JOURNAL ARTICLE
MULTICENTER STUDY

Validity of reported varicella history as a marker for varicella zoster virus immunity among unvaccinated children, adolescents, and young adults in the post-vaccine licensure era

Dana Perella, Alexander G Fiks, Aisha Jumaan, Donovan Robinson, Paul Gargiullo, Jonathan Pletcher, Christine M Forke, D Scott Schmid, Mia Renwick, Foram Mankodi, Barbara Watson, C Victor Spain
Pediatrics 2009, 123 (5): e820-8
19403475

OBJECTIVES: We assessed the validity of reported varicella history as a marker for varicella zoster virus immunity among unvaccinated persons 1 to 29 years of age, and we examined varicella disease characteristics associated with varicella zoster virus immunity among those reporting positive histories.

METHODS: We conducted a cross-sectional study at 7 community-based sites in Philadelphia, Pennsylvania, between June 2004 and May 2006 and recruited 1476 participants 1 to 29 years of age who had not been vaccinated against varicella. Sensitivity, specificity, and positive predictive value were determined by comparing self-reported or parent-reported varicella histories from a standardized study interview with varicella zoster virus immunoglobulin G serological results for each participant. We performed multivariate logistic regression analyses to determine which disease characteristics best predicted seropositivity.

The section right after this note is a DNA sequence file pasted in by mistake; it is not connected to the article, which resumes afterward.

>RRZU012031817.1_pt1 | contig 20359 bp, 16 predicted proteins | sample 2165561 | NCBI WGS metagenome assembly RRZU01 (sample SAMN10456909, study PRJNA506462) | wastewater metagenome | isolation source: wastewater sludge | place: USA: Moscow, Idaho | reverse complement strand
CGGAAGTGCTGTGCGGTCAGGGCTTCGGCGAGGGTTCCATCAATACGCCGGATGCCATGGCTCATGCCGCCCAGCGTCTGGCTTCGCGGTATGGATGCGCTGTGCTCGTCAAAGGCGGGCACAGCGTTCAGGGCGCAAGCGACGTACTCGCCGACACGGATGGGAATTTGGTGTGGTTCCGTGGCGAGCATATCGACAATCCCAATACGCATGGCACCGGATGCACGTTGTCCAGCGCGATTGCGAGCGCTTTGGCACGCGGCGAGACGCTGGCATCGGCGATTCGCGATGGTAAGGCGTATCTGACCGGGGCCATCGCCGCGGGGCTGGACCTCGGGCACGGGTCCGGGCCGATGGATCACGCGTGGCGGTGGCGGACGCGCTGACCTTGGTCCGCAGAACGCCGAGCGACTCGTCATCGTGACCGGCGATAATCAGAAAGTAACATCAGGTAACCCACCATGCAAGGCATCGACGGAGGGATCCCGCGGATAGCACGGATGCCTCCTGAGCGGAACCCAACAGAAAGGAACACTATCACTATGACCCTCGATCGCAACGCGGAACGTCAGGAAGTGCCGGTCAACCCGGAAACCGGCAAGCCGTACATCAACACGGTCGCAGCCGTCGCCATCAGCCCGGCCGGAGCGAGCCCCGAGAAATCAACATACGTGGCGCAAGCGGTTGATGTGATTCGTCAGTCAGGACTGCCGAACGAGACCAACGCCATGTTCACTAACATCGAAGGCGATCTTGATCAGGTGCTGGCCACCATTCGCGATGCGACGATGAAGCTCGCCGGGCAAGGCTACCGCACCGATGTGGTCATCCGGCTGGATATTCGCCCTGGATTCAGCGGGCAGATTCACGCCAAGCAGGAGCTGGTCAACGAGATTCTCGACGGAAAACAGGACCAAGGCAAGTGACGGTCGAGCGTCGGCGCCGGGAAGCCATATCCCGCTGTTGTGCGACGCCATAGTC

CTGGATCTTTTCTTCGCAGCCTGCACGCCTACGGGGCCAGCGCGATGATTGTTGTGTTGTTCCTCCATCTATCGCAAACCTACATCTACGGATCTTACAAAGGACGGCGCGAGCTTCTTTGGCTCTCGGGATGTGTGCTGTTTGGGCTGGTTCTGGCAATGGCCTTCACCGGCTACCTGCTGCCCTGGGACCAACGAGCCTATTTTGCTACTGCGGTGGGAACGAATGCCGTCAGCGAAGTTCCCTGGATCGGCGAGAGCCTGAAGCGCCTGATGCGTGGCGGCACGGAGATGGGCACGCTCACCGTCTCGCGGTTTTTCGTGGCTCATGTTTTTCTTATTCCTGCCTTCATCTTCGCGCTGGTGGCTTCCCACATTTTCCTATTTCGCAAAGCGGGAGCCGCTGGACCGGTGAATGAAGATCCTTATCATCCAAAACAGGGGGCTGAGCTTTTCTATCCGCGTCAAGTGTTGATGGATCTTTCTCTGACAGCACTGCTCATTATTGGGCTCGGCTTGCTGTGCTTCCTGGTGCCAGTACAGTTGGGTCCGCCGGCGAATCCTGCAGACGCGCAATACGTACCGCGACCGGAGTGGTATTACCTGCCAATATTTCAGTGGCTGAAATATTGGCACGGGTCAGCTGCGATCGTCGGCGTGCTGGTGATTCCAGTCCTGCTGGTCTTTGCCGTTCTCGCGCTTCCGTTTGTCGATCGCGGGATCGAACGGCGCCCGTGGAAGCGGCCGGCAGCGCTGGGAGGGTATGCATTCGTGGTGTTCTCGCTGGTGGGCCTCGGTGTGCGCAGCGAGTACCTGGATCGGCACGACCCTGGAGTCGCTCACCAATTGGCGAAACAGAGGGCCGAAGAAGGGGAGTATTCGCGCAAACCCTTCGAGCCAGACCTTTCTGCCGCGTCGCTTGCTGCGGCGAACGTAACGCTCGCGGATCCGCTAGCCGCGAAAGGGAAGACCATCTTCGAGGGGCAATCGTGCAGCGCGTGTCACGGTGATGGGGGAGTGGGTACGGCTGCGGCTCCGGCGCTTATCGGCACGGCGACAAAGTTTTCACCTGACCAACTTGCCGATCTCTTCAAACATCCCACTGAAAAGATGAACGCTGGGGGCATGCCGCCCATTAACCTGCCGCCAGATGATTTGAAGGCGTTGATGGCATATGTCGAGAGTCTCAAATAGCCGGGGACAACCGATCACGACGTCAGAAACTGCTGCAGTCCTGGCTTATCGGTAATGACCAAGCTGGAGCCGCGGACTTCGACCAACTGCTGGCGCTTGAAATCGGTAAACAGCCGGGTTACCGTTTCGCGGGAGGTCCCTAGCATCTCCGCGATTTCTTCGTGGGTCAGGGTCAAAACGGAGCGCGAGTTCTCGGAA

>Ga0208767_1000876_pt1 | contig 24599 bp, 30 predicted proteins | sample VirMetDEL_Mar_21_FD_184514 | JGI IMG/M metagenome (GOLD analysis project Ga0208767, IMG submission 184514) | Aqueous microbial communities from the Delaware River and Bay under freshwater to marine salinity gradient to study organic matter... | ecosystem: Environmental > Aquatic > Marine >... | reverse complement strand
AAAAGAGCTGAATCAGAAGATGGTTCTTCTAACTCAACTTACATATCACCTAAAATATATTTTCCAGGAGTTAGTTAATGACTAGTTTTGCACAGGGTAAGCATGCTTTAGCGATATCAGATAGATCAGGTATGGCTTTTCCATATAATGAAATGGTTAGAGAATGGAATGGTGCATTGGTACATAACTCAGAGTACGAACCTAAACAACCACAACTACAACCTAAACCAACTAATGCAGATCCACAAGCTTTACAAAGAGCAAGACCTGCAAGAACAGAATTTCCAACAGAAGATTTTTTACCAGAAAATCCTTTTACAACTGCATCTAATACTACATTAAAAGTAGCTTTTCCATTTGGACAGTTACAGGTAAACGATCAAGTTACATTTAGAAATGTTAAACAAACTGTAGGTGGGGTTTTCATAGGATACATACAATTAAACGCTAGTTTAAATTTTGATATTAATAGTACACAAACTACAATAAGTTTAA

RESULTS: The sensitivity of reported varicella history was highest (81%-89%) among participants > or =10 years of age, whereas specificity was highest among participants 1 to 4 years of age (99%) and > or =20 years (88%). Reported varicella history was highly predictive of seropositivity (>95%) only among participants > or =15 years of age. For participants 10 to 14 years of age, parental reports of a generalized itchy rash with 1 of the following were highly predictive of seropositivity: varicella transmission to another household member or being raised in a household with no other children. Among participants < or =9 years of age, no combination of disease characteristics was both highly predictive of seropositivity and common.

CONCLUSIONS: The validity of reported varicella history varies according to age, and a reported history is no longer highly predictive of seropositivity among cohorts born since 1994 (participants < or =9 years of age). Universal varicella vaccination, regardless of history, for these children should be considered, as should simplified criteria for varicella zoster virus immunity among unvaccinated persons born before 1994.

Full Text Links

Find Full Text Links for this Article

Discussion

You are not logged in. Sign Up or Log In to join the discussion.

Related Papers

Remove bar
Read by QxMD icon Read
19403475
×

Save your favorite articles in one place with a free QxMD account.

×

Search Tips

Use Boolean operators: AND/OR

diabetic AND foot
diabetes OR diabetic

Exclude a word using the 'minus' sign

Virchow -triad

Use Parentheses

water AND (cup OR glass)

Add an asterisk (*) at end of a word to include word stems

Neuro* will search for Neurology, Neuroscientist, Neurological, and so on

Use quotes to search for an exact phrase

"primary prevention of cancer"
(heart or cardiac or cardio*) AND arrest -"American Heart Association"